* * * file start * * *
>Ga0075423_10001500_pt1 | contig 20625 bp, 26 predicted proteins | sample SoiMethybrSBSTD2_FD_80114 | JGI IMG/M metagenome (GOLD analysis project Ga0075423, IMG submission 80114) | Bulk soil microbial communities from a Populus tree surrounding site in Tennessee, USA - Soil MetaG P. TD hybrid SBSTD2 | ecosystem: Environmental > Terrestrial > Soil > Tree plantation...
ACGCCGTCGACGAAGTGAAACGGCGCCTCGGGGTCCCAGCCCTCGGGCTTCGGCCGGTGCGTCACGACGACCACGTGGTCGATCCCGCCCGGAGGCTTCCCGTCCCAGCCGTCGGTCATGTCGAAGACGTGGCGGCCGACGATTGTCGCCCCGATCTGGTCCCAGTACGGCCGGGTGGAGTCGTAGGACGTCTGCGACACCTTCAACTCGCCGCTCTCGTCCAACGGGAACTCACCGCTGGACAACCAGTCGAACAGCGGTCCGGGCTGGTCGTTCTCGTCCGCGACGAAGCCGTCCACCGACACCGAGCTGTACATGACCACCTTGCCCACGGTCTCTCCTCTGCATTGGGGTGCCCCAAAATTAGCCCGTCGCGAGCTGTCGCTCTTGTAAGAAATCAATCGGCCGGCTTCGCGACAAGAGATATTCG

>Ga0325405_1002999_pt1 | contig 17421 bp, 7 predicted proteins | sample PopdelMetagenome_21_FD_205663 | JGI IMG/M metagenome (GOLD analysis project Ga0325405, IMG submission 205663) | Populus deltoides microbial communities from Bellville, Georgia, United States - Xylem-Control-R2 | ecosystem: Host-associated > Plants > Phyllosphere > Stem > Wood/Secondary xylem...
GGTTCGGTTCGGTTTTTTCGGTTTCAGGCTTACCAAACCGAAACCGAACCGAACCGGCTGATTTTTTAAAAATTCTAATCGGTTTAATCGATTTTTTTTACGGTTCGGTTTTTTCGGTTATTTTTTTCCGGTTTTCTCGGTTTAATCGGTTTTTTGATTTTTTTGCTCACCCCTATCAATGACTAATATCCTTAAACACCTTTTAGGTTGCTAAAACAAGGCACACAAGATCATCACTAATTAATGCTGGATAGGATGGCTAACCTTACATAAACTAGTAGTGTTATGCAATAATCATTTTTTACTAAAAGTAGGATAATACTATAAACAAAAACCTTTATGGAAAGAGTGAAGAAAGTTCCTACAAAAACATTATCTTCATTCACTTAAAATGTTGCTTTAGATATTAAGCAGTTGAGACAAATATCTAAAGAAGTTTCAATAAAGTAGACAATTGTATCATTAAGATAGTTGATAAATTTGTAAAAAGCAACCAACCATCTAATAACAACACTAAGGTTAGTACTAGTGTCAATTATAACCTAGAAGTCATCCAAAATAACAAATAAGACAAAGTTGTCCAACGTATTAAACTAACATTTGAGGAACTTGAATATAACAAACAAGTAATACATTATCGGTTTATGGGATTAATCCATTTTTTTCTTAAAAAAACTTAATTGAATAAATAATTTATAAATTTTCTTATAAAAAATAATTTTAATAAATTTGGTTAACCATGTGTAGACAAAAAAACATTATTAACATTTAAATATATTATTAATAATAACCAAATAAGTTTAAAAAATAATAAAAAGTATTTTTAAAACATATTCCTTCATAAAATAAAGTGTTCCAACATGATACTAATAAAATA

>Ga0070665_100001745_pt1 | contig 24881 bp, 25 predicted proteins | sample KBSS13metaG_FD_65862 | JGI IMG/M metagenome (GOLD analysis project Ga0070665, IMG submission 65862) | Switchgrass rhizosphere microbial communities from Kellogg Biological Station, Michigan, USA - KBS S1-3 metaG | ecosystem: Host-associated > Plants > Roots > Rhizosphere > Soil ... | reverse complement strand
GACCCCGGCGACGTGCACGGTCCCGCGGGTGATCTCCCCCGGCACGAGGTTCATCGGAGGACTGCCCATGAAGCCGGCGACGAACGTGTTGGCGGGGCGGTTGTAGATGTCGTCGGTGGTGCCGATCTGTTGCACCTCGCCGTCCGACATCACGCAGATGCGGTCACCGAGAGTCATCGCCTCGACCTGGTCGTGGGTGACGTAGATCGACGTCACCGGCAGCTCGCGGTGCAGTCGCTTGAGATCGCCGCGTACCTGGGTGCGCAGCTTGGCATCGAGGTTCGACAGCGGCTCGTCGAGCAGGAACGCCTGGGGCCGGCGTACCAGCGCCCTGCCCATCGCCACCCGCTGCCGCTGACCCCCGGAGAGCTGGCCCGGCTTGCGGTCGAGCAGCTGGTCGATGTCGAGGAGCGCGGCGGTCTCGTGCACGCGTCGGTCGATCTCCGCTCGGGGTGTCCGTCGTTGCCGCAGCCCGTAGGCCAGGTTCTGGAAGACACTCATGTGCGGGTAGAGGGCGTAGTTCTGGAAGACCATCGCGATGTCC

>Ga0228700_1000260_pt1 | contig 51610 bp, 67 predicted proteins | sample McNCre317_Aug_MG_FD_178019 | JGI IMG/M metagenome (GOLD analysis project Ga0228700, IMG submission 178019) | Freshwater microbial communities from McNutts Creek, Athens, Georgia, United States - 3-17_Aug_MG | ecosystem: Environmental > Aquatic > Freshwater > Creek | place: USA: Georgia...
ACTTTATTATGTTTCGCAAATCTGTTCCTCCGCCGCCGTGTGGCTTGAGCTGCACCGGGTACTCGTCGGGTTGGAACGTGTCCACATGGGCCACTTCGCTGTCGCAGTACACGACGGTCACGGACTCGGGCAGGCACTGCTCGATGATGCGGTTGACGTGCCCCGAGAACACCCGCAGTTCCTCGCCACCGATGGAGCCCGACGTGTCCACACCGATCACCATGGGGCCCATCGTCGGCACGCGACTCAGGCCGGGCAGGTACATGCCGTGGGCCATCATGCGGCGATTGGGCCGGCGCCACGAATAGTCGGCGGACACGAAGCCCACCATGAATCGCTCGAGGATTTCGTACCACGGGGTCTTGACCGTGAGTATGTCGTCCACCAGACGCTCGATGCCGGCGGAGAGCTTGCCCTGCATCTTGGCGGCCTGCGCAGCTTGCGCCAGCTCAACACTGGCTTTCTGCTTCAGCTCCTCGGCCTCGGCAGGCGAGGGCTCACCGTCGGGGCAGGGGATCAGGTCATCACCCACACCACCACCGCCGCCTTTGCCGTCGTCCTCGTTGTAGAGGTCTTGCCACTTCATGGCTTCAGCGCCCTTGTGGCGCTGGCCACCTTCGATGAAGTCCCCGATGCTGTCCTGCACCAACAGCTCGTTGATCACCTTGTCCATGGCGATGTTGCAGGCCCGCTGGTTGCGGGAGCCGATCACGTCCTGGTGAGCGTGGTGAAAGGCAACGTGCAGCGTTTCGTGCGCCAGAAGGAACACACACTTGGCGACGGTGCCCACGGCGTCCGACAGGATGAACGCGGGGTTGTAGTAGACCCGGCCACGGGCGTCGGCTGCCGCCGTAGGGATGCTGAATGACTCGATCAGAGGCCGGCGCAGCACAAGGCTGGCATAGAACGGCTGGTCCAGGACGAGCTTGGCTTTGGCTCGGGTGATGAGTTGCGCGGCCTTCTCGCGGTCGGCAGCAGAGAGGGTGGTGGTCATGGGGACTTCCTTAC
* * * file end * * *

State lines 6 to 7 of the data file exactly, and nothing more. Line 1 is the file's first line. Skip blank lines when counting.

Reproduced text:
GACCCCGGCGACGTGCACGGTCCCGCGGGTGATCTCCCCCGGCACGAGGTTCATCGGAGGACTGCCCATGAAGCCGGCGACGAACGTGTTGGCGGGGCGGTTGTAGATGTCGTCGGTGGTGCCGATCTGTTGCACCTCGCCGTCCGACATCACGCAGATGCGGTCACCGAGAGTCATCGCCTCGACCTGGTCGTGGGTGACGTAGATCGACGTCACCGGCAGCTCGCGGTGCAGTCGCTTGAGATCGCCGCGTACCTGGGTGCGCAGCTTGGCATCGAGGTTCGACAGCGGCTCGTCGAGCAGGAACGCCTGGGGCCGGCGTACCAGCGCCCTGCCCATCGCCACCCGCTGCCGCTGACCCCCGGAGAGCTGGCCCGGCTTGCGGTCGAGCAGCTGGTCGATGTCGAGGAGCGCGGCGGTCTCGTGCACGCGTCGGTCGATCTCCGCTCGGGGTGTCCGTCGTTGCCGCAGCCCGTAGGCCAGGTTCTGGAAGACACTCATGTGCGGGTAGAGGGCGTAGTTCTGGAAGACCATCGCGATGTCC

>Ga0228700_1000260_pt1 | contig 51610 bp, 67 predicted proteins | sample McNCre317_Aug_MG_FD_178019 | JGI IMG/M metagenome (GOLD analysis project Ga0228700, IMG submission 178019) | Freshwater microbial communities from McNutts Creek, Athens, Georgia, United States - 3-17_Aug_MG | ecosystem: Environmental > Aquatic > Freshwater > Creek | place: USA: Georgia...